A new book on willpower asserts that it's a muscle. That is, you can strengthen it with practice, and you can exhaust it with stress and overuse. This makes sense, and years of research back the idea. For those trying to eat differently–to lose weight or simply to choose more wisely–the strength of this muscle can determine whether change occurs or not. As with physical exercise, many of us struggle to start and stick with it. However, even those who can flex the muscle in other situations can find it too weak to budge when it comes to food. So if self-control's a muscle, why can't you exercise it here, too?
The book Willpower: Rediscovering the Greatest Human Strength, by Roy F. Baumeister and John Tierney, draws on Baumeister's work on self-control. The benefits of self-control have been documented for decades. And studies have established that practice indeed bolsters self-control (even if people vary genetically in that trait). Baumeister's work goes farther, finding that self-control can fizzle out-when people's minds are taxed and fatigued, when they've been struggling at self-control for too long a stretch at once. Here is more solid evidence against restrictive dieting. And here is support for the idea that small, persistent efforts will become habits. That's all good news, and helpful for those working to lose weight.
It can be hard to see, though, how this applies to those who say "It feels like a force comes over me," as they head for the ice cream. Or: "I just wasn't thinking," as they pull into KFC. "I knew I was doing it but didn't care," as they attack the brownies.
And what's going on when a person has done well for months, then suddenly finds herself slipping into old ways, regaining every lost pound? These are the stories of many, maybe most, overeaters.
Eating habits bring extra challenges to self-control muscle-building. For starters, "You can quit smoking or drinking altogether, but you always have to eat," as many of my clients will say. In other words, eating itself stimulates the desire to eat more. Once you're used to eating certain amounts, you'll be hungry 'til you get there, and hunger is a powerful driver.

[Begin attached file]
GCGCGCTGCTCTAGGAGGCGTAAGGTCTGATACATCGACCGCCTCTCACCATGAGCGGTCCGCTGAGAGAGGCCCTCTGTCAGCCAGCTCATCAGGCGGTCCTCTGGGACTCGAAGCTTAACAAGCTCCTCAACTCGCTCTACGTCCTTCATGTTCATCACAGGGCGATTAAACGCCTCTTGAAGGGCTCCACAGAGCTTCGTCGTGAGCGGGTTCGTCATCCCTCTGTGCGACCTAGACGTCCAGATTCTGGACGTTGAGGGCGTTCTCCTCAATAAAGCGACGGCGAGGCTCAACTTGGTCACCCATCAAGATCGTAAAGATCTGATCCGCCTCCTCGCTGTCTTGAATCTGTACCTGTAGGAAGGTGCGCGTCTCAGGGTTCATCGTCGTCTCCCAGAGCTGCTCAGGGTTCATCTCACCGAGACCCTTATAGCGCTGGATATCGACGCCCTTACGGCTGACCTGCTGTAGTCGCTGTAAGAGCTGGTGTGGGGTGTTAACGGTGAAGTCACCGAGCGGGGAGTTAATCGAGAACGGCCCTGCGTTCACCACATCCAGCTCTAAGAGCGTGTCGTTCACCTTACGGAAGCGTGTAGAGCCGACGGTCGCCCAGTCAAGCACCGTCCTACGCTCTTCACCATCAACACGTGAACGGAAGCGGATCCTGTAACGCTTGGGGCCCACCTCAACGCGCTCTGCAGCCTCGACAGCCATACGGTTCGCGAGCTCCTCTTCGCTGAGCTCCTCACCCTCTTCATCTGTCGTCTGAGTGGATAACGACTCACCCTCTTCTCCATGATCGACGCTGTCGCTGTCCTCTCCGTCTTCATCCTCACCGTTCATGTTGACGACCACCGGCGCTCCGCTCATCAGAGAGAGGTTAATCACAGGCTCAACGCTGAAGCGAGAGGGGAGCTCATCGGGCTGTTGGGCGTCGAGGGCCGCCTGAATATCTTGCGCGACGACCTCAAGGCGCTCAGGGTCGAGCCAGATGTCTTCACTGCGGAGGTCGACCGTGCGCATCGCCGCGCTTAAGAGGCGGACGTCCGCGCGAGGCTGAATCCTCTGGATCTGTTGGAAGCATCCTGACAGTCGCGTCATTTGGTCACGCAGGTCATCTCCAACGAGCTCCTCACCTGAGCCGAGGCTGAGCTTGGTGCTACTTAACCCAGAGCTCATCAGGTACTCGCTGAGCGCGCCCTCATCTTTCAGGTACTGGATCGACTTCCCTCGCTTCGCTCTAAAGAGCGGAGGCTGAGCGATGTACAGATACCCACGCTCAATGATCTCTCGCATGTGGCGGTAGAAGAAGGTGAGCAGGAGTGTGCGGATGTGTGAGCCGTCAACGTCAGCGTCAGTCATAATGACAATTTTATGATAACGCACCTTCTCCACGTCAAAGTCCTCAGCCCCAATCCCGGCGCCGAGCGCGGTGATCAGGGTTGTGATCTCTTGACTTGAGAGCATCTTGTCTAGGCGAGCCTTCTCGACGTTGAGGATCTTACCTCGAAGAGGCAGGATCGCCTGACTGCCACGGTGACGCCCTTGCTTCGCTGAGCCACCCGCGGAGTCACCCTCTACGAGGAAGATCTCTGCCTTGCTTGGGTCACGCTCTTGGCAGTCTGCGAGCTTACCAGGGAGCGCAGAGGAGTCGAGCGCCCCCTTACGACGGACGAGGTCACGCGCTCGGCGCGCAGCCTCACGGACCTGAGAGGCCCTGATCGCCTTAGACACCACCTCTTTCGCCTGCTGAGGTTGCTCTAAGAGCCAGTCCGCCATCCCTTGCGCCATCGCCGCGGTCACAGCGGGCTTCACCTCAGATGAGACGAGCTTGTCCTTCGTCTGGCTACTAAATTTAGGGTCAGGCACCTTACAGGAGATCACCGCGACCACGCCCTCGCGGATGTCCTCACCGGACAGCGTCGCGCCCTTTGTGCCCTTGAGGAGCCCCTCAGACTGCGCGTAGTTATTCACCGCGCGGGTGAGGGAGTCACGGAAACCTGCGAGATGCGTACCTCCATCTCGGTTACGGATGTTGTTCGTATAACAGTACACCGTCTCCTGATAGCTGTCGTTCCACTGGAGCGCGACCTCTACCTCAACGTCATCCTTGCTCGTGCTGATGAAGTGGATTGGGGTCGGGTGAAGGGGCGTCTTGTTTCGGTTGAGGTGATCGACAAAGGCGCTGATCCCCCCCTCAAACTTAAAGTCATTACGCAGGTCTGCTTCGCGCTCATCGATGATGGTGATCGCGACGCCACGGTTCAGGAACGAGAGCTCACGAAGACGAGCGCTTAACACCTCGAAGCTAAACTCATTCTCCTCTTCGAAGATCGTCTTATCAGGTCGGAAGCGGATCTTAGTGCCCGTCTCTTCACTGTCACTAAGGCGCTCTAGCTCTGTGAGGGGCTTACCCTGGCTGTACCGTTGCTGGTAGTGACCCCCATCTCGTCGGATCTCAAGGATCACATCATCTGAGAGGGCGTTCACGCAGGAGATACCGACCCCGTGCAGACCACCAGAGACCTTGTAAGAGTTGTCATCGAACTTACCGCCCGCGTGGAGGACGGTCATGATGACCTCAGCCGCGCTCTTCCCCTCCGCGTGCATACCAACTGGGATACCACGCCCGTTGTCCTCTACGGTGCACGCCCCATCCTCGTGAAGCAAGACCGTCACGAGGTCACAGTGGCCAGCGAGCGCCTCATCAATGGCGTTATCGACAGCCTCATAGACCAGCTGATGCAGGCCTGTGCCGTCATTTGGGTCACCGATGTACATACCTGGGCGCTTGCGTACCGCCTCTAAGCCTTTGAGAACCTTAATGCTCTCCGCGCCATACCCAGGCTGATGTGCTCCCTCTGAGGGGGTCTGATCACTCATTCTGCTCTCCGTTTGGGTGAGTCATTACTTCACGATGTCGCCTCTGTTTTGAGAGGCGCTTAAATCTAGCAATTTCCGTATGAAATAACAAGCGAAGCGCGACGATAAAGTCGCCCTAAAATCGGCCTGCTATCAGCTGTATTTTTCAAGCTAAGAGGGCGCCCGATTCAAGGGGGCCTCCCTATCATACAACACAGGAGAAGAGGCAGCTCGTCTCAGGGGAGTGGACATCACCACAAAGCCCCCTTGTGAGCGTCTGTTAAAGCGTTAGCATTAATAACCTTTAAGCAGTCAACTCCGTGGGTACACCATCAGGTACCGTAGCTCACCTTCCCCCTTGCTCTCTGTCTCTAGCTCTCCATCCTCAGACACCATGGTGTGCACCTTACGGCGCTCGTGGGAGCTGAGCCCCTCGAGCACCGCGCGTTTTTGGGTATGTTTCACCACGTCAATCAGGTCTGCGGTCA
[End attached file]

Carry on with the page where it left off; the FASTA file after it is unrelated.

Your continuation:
If eating a lot tweaks more hunger, once you're used to eating certain foods, they too will urge you on to more. Significantly, once you've gotten used to foods "engineered to be hyperpalatable,"* you will want more and more of them. Some of us experience a drive for them that's as strong as an addict's for a drug. This includes most junk foods and fast foods, many canned or packaged supermarket foods, and chain restaurant food. These highly hard-to-control foods surround us, in other words.
It's as if we've got to do twice the work–or even more–to build the same muscle that would ordinarily bulk up with practice.
A further complication can exist outside of our awareness too. Say you've built the muscle, as the person who's followed a healthier diet for months has done. She's gotten "clean" as far as the junk food goes. It's possible the muscle simply isn't strong enough yet. But it's also possible–and here's a super-challenge when it comes to weight loss–that something about being thinner and in control feels uncomfortable. A person's self-image, perhaps as fat, perhaps as helpless over appetite, can feel ingrained and somehow "right." Changing it can feel unsettling. It can create anxiety if left unexamined. "I can't explain why, but it just feels like it's not for me," one client mused recently on losing weight.
Paying attention to how a change feels in this way can help. So can some of the ideas offered by Baumeister on how to build willpower. So can some of the coping skills offered in self-help books and taught in therapy. It's not that the self-control muscle can't bulk up for healthier eating and weight loss. It just may take more time, effort, support, or self-awareness to meet the extra challenges.
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